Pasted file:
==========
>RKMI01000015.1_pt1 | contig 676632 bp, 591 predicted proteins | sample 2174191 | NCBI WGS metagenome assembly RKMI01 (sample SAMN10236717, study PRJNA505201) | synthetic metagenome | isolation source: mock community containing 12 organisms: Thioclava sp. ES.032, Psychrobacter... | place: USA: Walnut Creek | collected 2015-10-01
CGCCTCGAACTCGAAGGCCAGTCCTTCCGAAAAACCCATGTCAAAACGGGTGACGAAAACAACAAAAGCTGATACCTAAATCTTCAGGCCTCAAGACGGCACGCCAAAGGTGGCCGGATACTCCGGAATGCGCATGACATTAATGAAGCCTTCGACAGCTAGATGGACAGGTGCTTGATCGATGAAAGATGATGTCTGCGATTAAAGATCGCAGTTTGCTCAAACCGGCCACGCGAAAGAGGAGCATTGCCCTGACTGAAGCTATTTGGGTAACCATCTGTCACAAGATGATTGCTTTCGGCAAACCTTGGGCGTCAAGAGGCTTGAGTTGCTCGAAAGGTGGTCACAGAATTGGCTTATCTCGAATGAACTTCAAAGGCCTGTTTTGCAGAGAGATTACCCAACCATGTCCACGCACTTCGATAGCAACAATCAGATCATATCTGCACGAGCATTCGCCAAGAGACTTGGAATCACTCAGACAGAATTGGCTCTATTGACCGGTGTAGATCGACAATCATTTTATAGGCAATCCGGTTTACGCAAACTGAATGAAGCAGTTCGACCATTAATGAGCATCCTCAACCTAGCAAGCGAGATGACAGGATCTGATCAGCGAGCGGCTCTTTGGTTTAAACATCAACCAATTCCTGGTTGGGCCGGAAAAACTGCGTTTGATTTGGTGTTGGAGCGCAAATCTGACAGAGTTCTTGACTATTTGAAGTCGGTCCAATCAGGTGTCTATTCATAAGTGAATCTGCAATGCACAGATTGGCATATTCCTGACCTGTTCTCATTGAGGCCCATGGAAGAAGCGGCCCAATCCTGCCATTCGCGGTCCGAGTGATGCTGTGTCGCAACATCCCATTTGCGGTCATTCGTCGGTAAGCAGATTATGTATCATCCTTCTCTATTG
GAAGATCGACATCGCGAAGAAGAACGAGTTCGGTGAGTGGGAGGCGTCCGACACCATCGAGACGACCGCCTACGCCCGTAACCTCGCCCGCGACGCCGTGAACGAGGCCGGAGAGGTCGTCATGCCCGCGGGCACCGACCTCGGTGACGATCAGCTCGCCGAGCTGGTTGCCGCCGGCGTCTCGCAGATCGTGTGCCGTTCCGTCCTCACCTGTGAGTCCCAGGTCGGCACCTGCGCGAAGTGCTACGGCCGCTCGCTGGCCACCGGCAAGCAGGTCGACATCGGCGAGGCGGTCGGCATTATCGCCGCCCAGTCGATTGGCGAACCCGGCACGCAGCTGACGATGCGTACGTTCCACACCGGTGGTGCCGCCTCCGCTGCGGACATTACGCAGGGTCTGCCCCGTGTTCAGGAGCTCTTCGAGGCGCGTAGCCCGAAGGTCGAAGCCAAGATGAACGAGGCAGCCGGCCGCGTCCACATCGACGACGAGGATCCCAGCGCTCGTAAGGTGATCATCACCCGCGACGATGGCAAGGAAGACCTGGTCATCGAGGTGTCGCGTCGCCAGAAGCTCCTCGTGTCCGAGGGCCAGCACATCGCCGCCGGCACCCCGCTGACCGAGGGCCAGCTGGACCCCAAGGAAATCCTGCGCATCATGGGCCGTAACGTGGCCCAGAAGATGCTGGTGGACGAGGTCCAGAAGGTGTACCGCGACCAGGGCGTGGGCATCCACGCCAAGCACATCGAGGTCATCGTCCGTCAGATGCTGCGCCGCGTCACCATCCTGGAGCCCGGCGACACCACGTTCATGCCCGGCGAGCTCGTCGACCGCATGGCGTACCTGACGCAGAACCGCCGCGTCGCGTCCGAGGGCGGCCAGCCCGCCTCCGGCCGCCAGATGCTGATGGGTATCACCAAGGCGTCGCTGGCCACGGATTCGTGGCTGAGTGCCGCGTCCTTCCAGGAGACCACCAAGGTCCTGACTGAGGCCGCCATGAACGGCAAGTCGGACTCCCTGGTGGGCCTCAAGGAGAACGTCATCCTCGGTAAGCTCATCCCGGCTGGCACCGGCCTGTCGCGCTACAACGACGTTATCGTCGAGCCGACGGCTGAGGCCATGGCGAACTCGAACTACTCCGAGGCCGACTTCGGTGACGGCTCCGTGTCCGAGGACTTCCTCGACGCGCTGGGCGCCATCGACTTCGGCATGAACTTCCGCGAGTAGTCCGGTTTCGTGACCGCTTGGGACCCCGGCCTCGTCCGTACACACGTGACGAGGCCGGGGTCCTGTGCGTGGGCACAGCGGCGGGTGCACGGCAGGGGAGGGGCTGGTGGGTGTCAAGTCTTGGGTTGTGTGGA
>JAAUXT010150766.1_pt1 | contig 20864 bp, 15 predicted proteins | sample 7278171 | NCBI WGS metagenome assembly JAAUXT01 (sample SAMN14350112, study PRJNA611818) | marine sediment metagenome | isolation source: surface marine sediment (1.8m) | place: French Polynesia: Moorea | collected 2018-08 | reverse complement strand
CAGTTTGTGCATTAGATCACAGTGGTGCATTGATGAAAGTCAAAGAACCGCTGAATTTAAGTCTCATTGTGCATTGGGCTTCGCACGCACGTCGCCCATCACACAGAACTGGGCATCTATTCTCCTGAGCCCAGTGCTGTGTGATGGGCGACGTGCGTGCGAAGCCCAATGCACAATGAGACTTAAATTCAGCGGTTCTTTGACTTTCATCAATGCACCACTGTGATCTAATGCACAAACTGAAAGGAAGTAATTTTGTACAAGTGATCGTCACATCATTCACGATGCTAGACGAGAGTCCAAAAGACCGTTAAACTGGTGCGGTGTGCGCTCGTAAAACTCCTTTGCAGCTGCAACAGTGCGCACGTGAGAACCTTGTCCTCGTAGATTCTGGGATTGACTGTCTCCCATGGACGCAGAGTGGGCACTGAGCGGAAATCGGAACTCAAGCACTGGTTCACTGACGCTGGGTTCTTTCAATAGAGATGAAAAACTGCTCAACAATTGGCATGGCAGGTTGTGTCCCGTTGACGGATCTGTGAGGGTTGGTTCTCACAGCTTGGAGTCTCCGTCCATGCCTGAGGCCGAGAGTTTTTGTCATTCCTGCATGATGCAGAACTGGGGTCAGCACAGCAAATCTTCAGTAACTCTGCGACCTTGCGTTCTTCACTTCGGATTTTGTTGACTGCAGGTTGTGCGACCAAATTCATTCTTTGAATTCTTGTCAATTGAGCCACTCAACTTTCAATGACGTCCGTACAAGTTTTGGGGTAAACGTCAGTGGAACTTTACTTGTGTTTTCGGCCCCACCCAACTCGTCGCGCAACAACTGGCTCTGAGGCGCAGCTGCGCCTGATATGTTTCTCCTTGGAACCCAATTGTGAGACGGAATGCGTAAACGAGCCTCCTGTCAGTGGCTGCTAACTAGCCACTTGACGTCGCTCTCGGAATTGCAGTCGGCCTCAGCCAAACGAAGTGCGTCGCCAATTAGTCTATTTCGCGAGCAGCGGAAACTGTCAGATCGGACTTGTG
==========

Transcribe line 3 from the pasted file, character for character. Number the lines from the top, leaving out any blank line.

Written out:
GAAGATCGACATCGCGAAGAAGAACGAGTTCGGTGAGTGGGAGGCGTCCGACACCATCGAGACGACCGCCTACGCCCGTAACCTCGCCCGCGACGCCGTGAACGAGGCCGGAGAGGTCGTCATGCCCGCGGGCACCGACCTCGGTGACGATCAGCTCGCCGAGCTGGTTGCCGCCGGCGTCTCGCAGATCGTGTGCCGTTCCGTCCTCACCTGTGAGTCCCAGGTCGGCACCTGCGCGAAGTGCTACGGCCGCTCGCTGGCCACCGGCAAGCAGGTCGACATCGGCGAGGCGGTCGGCATTATCGCCGCCCAGTCGATTGGCGAACCCGGCACGCAGCTGACGATGCGTACGTTCCACACCGGTGGTGCCGCCTCCGCTGCGGACATTACGCAGGGTCTGCCCCGTGTTCAGGAGCTCTTCGAGGCGCGTAGCCCGAAGGTCGAAGCCAAGATGAACGAGGCAGCCGGCCGCGTCCACATCGACGACGAGGATCCCAGCGCTCGTAAGGTGATCATCACCCGCGACGATGGCAAGGAAGACCTGGTCATCGAGGTGTCGCGTCGCCAGAAGCTCCTCGTGTCCGAGGGCCAGCACATCGCCGCCGGCACCCCGCTGACCGAGGGCCAGCTGGACCCCAAGGAAATCCTGCGCATCATGGGCCGTAACGTGGCCCAGAAGATGCTGGTGGACGAGGTCCAGAAGGTGTACCGCGACCAGGGCGTGGGCATCCACGCCAAGCACATCGAGGTCATCGTCCGTCAGATGCTGCGCCGCGTCACCATCCTGGAGCCCGGCGACACCACGTTCATGCCCGGCGAGCTCGTCGACCGCATGGCGTACCTGACGCAGAACCGCCGCGTCGCGTCCGAGGGCGGCCAGCCCGCCTCCGGCCGCCAGATGCTGATGGGTATCACCAAGGCGTCGCTGGCCACGGATTCGTGGCTGAGTGCCGCGTCCTTCCAGGAGACCACCAAGGTCCTGACTGAGGCCGCCATGAACGGCAAGTCGGACTCCCTGGTGGGCCTCAAGGAGAACGTCATCCTCGGTAAGCTCATCCCGGCTGGCACCGGCCTGTCGCGCTACAACGACGTTATCGTCGAGCCGACGGCTGAGGCCATGGCGAACTCGAACTACTCCGAGGCCGACTTCGGTGACGGCTCCGTGTCCGAGGACTTCCTCGACGCGCTGGGCGCCATCGACTTCGGCATGAACTTCCGCGAGTAGTCCGGTTTCGTGACCGCTTGGGACCCCGGCCTCGTCCGTACACACGTGACGAGGCCGGGGTCCTGTGCGTGGGCACAGCGGCGGGTGCACGGCAGGGGAGGGGCTGGTGGGTGTCAAGTCTTGGGTTGTGTGGA